Q. What are good shade trees that are drought-resistant, grow in Kingman and do not cause allergy symptoms?
A. There are many trees that will grow in Kingman and can be planted in the fall. Here are three that are fairly drought tolerant and may not cause allergy symptoms:
Hackberry tree - Sometimes mistaken for its cousin the American elm, its genus is Celtis in the Celtidaceae family. The Hackberry is also known as sugarberry, beaverwood and nettletree. It gets from 30 feet to 50 feet tall and in very good soils can reach 100 feet. It's a fast grower. It produces small berries the size of a pea that animals love. The color of the fruit is orange to purple at its ripeness and humans can eat the fruit, which tastes similar to a date. Plant this tree in well-drained soil and partial to full sun. It does well in dry, windy areas. You should avoid over-watering to avoid woolly aphids.
Desert Willow - This tree (Chilopsis linearis) is a moderately fast growing deciduous shrub/tree with beautiful orchid-like (or trumpet-shaped) flowers that come in different shades of purple and lavender and blooms all summer long. They can grow up to 25 feet tall and 20 feet wide. From its name, you would think it is a willow, but nothing could be further from the truth. Its closest relative is the Catalpa tree, a member of the trumpet vine family (Bignoniaceae). They are commonly seen in desert wash areas and are easily grown from seed. Desert Willow is a multi-trunked tree which bears seed pods throughout the growing season. When placed on the south, west or east sides of the house, it can provide shade in the summer and will attract hummingbirds for nectar and smaller birds for nesting sites and cover.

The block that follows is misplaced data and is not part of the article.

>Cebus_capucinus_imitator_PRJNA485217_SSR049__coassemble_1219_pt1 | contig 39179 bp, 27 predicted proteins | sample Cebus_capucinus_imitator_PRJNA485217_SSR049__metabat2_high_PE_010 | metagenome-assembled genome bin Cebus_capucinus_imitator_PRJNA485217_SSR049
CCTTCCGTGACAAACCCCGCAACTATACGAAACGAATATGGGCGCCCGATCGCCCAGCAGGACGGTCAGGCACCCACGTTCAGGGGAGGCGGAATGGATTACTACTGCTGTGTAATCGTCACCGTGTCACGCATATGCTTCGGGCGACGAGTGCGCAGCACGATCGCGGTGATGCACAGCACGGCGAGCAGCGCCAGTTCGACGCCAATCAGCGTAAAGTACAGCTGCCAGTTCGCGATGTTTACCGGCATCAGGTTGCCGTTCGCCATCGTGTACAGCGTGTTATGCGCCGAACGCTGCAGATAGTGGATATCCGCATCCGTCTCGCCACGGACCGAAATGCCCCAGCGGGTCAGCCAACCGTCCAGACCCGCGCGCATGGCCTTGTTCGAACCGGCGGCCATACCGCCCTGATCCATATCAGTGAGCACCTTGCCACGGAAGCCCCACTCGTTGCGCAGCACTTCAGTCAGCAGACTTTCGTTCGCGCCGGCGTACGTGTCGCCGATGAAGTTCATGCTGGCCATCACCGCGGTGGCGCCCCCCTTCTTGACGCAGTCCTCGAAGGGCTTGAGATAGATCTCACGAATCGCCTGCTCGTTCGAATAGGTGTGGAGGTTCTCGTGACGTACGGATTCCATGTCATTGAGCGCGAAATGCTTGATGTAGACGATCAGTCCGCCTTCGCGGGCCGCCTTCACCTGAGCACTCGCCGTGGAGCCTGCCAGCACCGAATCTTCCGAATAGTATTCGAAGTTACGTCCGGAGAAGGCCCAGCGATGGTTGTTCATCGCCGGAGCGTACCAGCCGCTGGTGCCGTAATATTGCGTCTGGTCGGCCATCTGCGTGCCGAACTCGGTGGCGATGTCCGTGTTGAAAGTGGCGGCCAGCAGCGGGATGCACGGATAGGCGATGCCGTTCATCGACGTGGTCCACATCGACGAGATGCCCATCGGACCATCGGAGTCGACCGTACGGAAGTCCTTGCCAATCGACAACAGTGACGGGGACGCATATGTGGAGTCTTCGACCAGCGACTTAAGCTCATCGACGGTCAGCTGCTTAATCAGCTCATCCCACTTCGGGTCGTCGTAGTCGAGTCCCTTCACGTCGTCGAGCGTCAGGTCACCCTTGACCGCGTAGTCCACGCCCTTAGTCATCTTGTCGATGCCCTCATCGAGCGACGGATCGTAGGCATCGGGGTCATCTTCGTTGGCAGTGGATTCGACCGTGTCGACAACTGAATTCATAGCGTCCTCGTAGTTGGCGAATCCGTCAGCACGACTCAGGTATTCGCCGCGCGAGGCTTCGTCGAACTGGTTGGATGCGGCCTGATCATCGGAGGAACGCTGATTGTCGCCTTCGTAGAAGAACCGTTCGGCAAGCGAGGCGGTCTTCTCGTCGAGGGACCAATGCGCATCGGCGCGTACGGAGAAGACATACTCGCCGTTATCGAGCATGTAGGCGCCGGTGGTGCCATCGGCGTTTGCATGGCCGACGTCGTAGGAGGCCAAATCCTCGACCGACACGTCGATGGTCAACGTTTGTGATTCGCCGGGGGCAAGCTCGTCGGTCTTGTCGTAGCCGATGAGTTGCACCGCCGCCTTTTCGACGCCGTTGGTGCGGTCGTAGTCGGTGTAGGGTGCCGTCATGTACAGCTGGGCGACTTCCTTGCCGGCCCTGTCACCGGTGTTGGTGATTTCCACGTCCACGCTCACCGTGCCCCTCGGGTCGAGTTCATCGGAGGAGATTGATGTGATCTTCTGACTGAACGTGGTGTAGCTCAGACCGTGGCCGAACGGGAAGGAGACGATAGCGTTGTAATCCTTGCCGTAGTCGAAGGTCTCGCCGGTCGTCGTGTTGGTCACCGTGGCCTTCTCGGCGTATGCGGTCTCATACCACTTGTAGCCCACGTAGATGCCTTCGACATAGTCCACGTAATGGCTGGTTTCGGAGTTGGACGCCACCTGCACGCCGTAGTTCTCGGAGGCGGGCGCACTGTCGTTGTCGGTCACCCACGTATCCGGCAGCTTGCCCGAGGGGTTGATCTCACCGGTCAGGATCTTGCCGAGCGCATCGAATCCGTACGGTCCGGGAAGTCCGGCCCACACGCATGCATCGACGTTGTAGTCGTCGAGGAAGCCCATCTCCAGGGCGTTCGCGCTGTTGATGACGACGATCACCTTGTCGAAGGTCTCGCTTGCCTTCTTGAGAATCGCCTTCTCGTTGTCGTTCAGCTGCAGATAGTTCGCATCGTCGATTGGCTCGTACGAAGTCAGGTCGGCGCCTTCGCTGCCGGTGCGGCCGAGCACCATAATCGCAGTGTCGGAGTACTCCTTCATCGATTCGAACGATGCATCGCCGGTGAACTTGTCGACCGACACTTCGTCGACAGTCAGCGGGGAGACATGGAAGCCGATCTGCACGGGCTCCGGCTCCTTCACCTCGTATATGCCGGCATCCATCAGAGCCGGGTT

Mondell Pine - This tree is also known as Afghan pine (Pinus eldarica) or sometimes mondale pine. This tree can grow from 30 feet to 50 feet tall and from 25 feet to 30 feet wide. It is not deciduous (does not lose its leaves) and grows in a pyramid form. It is originally from southern Russia, Afghanistan and Pakistan. The Mondell Pine thrives in the heat, wind and is drought-tolerant once established, needing deep watering. It is not picky about the type of soil and is a host to a sap-sucking aphid, but it does little damage to the tree. This tree requires little if any pruning and will produce cones which open after the third year. It is a great wind and shade buffer and looks beautiful covered in snow.
Q. How important is fall fertilizing?
A. Fall fertilizing is very important to promote root growth, provide good winter color if non-deciduous and spur faster greening in the spring. Even though we think a tree, bush or perennial is dormant in the winter, roots are recovering from the long, hot summers and are active. Give lawns a high-nitrogen fertilizer (first number on the bag) in September/October, and then in November/December apply a high phosphorus fertilizer (second number on the bag). Phosphorus stimulates root growth over the winter. Avoid nitrogen later than September for warm season grasses like Bermuda. Perennials will benefit from a high phosphorus (super phosphate) fertilizer now to promote strength next year. Trees and shrubs benefit from slow-release nitrogen applied now and if they did not flower well, apply a high-phosphorus fertilizer to promote root growth for more blooms next year. Follow directions on fertilizer bags for the correct amounts.
Q. What do I need to do in the fall for my vegetable garden?
A. Clear weeds, vines, dead plants and fruits that were not harvested from the ground and on plants. Leaving these materials can promote diseases such as fungi and bacterias. Add soil amendments such as compost and leaves now to allow for decomposition over the winter, improving the soil by planting time next spring. Three to four inches is recommended. This also controls winter weeds.
Q. Recently, I saw a large spider in my home. It was tan colored, about three inches across, including legs, and moved quickly. What is it and is it beneficial?
A. It probably was a windscorpion, commonly called a sun spider, which populates arid and semi-arid areas mainly from West Texas to Arizona but as far north as North Dakota. They enter your home through small gaps in doorways and are more active at night. Typically, sun spiders are aggressive, catching their prey with their sticky arms rather than by biting them because they have no poison. They look menacing but do not kill them because like most insects in our yards, they are harmless to humans and beneficial to your yard because they eat less desirable insects.